Private property rights are among the most important rights enjoyed by Americans. They give us financial security and they help protect our personal investments. Precious as they are, our property rights are not absolute—they come with responsibilities. Communities routinely make investments and create land use policies that affect property rights and changes in property values for the greater good. Regulating teardowns is no different because they affect the quality of life and the property rights and investments of the people who have to live with the results. For more information, visit: preservationnation.org
WILL I HAVE TO RENOVATE MY HOUSE?
No. Local historic district designation does not require homeowners to restore or fix up their property.
WHAT ABOUT WORK INSIDE MY HOME?
OK. Interior changes that do not affect the outside appearance are not reviewed.
CAN I PAINT MY HOUSE?
Yes, homeowners are free to paint their homes.
WHAT ABOUT REBUILDING OR REMODELING MY GARAGE?
Construction of garages and accessory structures will need to follow the same design review guidelines as houses, and will be considered in the context of the home. For more information visit: www.slcgov.com/CED/HLC/content/Garages.asp
CAN I REMODEL OR MAKE HOME IMPROVEMENTS?
Yes, local historic designation does not prevent owners from making changes to their property. It ensures that alterations, additions or demolitions are kept within the special character and scale of the area. Minor improvements can be quickly approved by the city’s preservation planners. Extensive or major changes are reviewed by the HLC.
CAN I BUILD AN ADDITION TO MY HOUSE?
Yes, property owners are encouraged to design additions in keeping with their home’s architectural style and using compatible building materials. There should be delineations between the old structure and new (these can be extremely subtle). Depending on the location of the addition, a Certificate of Appropriateness (COA) could be handled through administrative review while a smaller portion of requests typically go to the HLC for review. For more information visit: slcgov.com/CED/HLC/content/Additions.asp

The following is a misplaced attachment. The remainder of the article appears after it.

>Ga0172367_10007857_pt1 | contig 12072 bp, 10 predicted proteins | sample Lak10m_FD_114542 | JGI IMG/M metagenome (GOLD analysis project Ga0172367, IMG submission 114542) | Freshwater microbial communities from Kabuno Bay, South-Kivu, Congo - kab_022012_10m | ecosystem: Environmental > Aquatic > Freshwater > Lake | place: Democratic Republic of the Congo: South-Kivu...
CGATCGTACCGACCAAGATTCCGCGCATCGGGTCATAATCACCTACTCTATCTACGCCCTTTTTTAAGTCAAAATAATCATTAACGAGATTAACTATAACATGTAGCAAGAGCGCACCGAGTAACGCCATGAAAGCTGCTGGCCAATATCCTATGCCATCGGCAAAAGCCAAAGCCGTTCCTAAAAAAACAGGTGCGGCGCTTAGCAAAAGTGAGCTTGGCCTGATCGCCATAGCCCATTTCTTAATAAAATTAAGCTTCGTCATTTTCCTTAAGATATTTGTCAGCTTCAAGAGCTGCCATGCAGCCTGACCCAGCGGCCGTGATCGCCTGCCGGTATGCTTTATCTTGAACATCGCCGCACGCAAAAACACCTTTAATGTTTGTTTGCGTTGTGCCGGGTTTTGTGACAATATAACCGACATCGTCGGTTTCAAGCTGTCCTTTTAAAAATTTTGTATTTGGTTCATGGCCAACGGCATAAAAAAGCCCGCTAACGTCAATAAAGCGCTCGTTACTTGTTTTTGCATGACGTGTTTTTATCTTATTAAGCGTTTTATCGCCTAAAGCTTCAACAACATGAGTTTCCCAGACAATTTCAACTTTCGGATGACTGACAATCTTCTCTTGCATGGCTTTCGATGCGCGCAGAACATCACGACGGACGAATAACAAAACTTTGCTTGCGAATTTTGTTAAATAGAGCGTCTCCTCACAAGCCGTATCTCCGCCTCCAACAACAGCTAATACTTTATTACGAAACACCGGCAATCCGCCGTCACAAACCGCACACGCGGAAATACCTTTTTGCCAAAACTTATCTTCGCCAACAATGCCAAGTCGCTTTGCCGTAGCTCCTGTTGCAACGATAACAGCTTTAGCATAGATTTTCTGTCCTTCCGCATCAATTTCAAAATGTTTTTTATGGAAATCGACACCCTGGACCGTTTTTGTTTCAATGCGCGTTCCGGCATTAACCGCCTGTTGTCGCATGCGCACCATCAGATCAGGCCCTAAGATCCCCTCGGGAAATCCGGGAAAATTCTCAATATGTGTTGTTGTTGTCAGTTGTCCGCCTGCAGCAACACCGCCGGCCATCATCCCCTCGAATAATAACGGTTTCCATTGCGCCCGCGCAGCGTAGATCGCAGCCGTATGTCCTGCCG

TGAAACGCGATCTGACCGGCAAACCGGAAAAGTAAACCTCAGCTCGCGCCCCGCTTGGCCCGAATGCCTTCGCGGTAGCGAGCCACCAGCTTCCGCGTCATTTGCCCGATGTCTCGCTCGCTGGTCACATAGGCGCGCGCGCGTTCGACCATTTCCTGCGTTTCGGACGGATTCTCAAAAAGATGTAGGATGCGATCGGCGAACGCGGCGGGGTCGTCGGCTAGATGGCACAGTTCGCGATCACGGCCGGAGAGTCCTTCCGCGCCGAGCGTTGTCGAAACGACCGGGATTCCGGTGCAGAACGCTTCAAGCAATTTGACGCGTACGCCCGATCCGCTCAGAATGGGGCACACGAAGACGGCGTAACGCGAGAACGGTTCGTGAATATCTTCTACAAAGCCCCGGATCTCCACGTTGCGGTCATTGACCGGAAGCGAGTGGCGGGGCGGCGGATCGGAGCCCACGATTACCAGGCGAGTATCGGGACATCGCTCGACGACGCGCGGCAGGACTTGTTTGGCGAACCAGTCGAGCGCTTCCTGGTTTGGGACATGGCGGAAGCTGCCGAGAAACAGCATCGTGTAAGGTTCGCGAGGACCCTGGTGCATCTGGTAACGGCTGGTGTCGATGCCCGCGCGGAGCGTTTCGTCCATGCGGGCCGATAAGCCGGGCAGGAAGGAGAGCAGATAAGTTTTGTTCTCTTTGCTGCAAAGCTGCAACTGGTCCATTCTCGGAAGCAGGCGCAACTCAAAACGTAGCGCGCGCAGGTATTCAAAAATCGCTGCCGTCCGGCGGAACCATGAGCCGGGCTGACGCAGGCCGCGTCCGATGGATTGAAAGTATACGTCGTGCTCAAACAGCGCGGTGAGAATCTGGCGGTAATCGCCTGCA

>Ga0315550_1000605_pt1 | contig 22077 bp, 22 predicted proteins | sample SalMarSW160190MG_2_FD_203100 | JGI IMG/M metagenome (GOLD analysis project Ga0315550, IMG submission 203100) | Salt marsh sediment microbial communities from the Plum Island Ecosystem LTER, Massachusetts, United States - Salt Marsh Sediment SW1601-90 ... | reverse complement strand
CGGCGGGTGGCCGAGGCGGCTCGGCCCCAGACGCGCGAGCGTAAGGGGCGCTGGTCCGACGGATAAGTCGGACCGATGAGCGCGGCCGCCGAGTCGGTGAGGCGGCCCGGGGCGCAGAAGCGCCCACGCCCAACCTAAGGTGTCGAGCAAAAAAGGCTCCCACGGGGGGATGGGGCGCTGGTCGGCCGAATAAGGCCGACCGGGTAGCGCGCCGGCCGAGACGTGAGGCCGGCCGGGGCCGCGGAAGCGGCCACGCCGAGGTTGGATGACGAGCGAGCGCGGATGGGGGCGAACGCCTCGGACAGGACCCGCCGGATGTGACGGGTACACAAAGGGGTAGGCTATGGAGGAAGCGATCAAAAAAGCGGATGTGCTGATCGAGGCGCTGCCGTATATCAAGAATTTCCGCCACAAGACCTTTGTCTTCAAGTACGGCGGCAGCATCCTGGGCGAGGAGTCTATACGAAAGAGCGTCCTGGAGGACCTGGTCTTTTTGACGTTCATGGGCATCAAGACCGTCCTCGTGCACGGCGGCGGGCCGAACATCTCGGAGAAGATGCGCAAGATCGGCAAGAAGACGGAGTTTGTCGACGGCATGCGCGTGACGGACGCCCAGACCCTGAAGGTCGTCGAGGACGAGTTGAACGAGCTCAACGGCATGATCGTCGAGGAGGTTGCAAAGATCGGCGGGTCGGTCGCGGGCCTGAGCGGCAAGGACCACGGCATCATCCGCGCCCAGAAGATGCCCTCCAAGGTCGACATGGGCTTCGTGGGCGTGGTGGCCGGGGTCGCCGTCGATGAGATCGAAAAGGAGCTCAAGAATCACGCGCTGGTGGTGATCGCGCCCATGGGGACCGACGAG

WHAT IS A CERTIFICATE OF APPROPRIATENESS (COA)?
In a local historic district, a COA is needed before a building permit can be issued. It would be required for work that physically changes the exterior appearance of the property, such as:
• Enclosing a porch
• Demolishing all or part of a structure
• Replacing windows and doors
• Installing siding or re-roofing
HOW LONG DOES IT TAKE TO GET A COA?
Administrative reviews are conducted by a City planner and, depending on complexity, take about a week or two. More complex projects such as major additions will need to be reviewed by the Historic Landmark Commission at its monthly meeting. For more information on the approval process, visit: slcgov.com/ced/hlc/content/HLC_Process.asp
WHO IS ON THE HISTORIC LANDMARK COMMISSION?
Nine to 15 members from various areas of Salt Lake (including the current historic districts), appointed by the Mayor, whose purpose is to preserve buildings and sites of historic and architectural significance. Their review authority extends to properties and street features within neighborhoods designated as historic districts. For more information on the HLC, visit: www.slcgov.com/ced/hlc/
WILL THE CITY BE ABLE TO ACCOMMODATE THE EXTRA REVIEW WORK?
Yes. Preservation is important to the City. Another preservation planner has recently been hired.
ISN’T A NEW HOME SAFER IF THERE IS AN EARTHQUAKE?
Every home has a level of uncertainty in a seismic event and seismic retrofitting is usually less expensive than demolishing a home. There are methods of reducing the risk of earthquake damage in historic homes, and if carefully planned and executed, these retrofitting techniques can upgrade the safety of the home while at the same time being sensitive to the historic fabric of the house. For information on seismic retrofitting, visit: history.utah.gov/historic_buildings/information_and_research/bracing_for_the_big_one.html and “Preservation Brief #41: The Seismic Retrofit of Historic Buildings” on the National Park Service page nps.gov/history/hps/TPS/briefs/brief41.htm
AREN’T NEW WINDOWS MORE ENERGY EFFICIENT?